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Lynn Schmidt: Resolutions for a new 'normal' year

Lynn Schmidt: Resolutions for a new 'normal' year

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New Year's resolutions

Happy New Year? No need to look at your calendar. It is June 9. Somehow, timing right now symbolically feels like a new year, at least for me. New Year’s is a time when most of us look back, take stock, assess how we did during the past year and resolve to do better. Almost as soon as the pandemic started, people have been talking about getting back to normal. The truth is, most things never go back, they move forward.

As restrictions are being lifted and things are opening back up, this is a good time for people to look forward and think about what they want the new normal to look like and to make some new resolutions. This June New Year also seems to be the perfect time to reflect on some of the habits that we picked up during the pandemic and be intentional about our new normal. A word of caution, this will be yet another period of adaptation.

I have been lucky as a resident of St. Charles County that I have been able to keep working out at a gym during a large portion of the pandemic. For almost a year, masks were required while working out, and I happily complied. A couple of weeks ago, I went to the gym after the mask mandate was lifted for those who have been fully vaccinated. All I can say is, it felt so strange, like I was missing something. Like I was doing something wrong.

Perhaps other fellow fully vaccinated folks had the same experience while working out, shopping or going to a restaurant. I realized that wearing a mask while exercising had become a habit. This experience at the gym got me thinking about other habits that I developed during the pandemic.

Habits generally come in three categories: behaviors I want to add, behaviors I want to change, and behaviors I want to remove. Personally, I am focused on changing some of the habits that I picked up during the pandemic but also keeping some that I added during lockdown. They weren’t all bad. In fact, some were actually pretty good.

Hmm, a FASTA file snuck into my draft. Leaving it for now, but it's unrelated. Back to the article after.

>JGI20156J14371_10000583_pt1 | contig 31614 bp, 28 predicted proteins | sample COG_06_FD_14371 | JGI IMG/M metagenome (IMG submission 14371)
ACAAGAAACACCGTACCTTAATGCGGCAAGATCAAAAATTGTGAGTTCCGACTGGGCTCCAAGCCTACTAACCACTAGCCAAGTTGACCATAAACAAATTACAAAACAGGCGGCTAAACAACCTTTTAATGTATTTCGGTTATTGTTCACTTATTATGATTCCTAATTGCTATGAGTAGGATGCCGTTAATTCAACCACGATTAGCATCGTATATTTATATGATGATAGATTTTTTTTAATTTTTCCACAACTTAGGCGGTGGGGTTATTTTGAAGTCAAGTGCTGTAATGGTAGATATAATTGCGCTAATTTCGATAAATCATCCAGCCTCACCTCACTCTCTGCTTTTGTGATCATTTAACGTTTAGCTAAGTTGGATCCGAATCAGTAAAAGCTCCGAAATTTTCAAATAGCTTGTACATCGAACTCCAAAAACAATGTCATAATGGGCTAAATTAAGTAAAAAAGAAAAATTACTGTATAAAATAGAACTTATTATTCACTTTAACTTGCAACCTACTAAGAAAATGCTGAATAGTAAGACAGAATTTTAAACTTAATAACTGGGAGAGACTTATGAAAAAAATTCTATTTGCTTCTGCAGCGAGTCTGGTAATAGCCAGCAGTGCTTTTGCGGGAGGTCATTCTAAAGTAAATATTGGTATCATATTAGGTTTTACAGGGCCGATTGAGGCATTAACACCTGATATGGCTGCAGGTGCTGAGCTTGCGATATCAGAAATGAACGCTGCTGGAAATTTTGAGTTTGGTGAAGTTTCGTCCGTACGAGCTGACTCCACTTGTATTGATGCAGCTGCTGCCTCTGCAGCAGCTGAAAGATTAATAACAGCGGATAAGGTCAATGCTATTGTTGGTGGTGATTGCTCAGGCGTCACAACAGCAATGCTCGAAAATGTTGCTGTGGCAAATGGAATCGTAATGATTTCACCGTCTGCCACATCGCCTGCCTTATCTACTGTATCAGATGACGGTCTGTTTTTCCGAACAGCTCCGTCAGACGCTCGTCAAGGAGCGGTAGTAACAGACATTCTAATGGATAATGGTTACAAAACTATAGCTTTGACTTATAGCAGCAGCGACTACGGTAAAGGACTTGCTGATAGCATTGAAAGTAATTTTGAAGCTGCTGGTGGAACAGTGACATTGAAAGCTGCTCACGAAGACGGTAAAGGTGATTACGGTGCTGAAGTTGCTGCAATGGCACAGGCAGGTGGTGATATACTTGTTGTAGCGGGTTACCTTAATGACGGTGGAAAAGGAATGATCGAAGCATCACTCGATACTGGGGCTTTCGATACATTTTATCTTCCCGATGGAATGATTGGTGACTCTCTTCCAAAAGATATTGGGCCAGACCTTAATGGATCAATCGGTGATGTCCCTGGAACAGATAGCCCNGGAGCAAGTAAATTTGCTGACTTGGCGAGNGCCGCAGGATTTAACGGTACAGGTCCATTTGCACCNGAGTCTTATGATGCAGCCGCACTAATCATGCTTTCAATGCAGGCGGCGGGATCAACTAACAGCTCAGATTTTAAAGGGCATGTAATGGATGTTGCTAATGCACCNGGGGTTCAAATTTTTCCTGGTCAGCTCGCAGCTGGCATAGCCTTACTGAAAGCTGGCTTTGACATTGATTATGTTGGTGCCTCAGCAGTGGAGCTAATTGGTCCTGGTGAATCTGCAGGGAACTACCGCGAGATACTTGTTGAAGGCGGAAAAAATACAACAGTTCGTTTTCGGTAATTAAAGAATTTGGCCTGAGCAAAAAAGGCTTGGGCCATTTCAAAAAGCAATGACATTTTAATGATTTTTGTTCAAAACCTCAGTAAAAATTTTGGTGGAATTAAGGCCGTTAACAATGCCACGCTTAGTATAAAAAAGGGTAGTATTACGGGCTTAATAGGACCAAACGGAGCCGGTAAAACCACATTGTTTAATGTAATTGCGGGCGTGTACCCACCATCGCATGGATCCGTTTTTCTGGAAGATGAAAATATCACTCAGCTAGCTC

There are healthy habits that we would all benefit from continuing in our new normal, like continued good hand hygiene. I loved not having a cold for an entire year. I definitely plan on wearing a mask during future cold and flu seasons.

One of my children stayed home and learned remotely for the entire school year. Without having to drive her to school every day, I was gifted a few extra minutes of sleep every morning. Sleeping later turned into going to bed later. Not really a big deal. But I realized that I have work to do in changing my sleep habits.

Research shows that the average time it takes for a new habit to stick is 66 days, although individual times can vary between 18 and 254 days. So if I am going to be ready for the new school year in August, I’d better start getting to bed earlier. Experts suggest lots of tricks to make new habits stick. A few examples of these tricks are: being consistent by practicing a new habit daily, setting up reminders for yourself, starting simple, finding a buddy and/or forming a trigger.

Family dinner time is a habit that my husband and I developed after we had our first child. Our family eats dinner together every evening, with very few exceptions. My husband is a frontline health care worker and frequently works second or third shift. Many evenings, he is not home for dinner, but my children always know that I am there to connect with them. Dinner time is a sacred time for us.

Pre-pandemic, it was difficult to juggle after-school and evening activities with cooking a meal and sitting down to dinner at the dinner table. We did it, but it was a source of stress for me. One thing that I found myself being grateful for during this strange year was having an emptyish calendar. I could cook at my leisure, and we could take our time and enjoy our time together. Having an emptyish calendar has also allowed me to slow down and appreciate the little things, like birds, trees, flowers, that perhaps I rushed right past before. I know it is not realistic to expect our calendar to stay empty or emptyish, but I plan on being intentional about what my family adds to it. Living intentionally requires thinking about priorities and passions.

Let’s hope we are entering into a post-pandemic new normal. Here’s to looking forward, and to a fresh start. Good luck with your resolutions. Happy New Year.

Lynn Schmidt is a columnist and Editorial Board member of the St. Louis Post-Dispatch.

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